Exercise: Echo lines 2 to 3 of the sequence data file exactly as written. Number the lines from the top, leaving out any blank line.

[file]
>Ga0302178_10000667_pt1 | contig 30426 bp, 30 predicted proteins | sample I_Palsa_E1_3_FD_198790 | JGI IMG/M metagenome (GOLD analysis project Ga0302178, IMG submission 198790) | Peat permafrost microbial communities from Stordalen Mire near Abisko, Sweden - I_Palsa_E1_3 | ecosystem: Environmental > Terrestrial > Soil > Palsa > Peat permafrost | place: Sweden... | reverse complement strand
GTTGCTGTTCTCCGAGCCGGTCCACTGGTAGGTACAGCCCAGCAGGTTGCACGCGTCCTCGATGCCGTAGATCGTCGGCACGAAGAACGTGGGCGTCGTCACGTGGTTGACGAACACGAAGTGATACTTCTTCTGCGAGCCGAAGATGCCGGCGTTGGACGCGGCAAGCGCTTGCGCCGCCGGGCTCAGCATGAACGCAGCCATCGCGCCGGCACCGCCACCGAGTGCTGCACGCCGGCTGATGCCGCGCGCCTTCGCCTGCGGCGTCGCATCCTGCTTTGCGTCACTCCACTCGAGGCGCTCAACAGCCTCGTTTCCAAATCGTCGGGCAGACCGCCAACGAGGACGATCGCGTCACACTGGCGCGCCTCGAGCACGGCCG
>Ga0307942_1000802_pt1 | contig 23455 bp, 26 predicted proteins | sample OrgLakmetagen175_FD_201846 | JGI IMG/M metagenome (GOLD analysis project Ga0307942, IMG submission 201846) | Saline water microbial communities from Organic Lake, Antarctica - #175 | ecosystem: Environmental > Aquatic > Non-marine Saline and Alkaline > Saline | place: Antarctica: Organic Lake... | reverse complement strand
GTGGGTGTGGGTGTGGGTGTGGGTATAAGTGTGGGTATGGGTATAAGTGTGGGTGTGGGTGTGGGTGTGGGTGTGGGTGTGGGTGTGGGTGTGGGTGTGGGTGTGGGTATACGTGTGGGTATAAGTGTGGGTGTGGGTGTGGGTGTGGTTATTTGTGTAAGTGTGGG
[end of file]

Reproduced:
GTTGCTGTTCTCCGAGCCGGTCCACTGGTAGGTACAGCCCAGCAGGTTGCACGCGTCCTCGATGCCGTAGATCGTCGGCACGAAGAACGTGGGCGTCGTCACGTGGTTGACGAACACGAAGTGATACTTCTTCTGCGAGCCGAAGATGCCGGCGTTGGACGCGGCAAGCGCTTGCGCCGCCGGGCTCAGCATGAACGCAGCCATCGCGCCGGCACCGCCACCGAGTGCTGCACGCCGGCTGATGCCGCGCGCCTTCGCCTGCGGCGTCGCATCCTGCTTTGCGTCACTCCACTCGAGGCGCTCAACAGCCTCGTTTCCAAATCGTCGGGCAGACCGCCAACGAGGACGATCGCGTCACACTGGCGCGCCTCGAGCACGGCCG
>Ga0307942_1000802_pt1 | contig 23455 bp, 26 predicted proteins | sample OrgLakmetagen175_FD_201846 | JGI IMG/M metagenome (GOLD analysis project Ga0307942, IMG submission 201846) | Saline water microbial communities from Organic Lake, Antarctica - #175 | ecosystem: Environmental > Aquatic > Non-marine Saline and Alkaline > Saline | place: Antarctica: Organic Lake... | reverse complement strand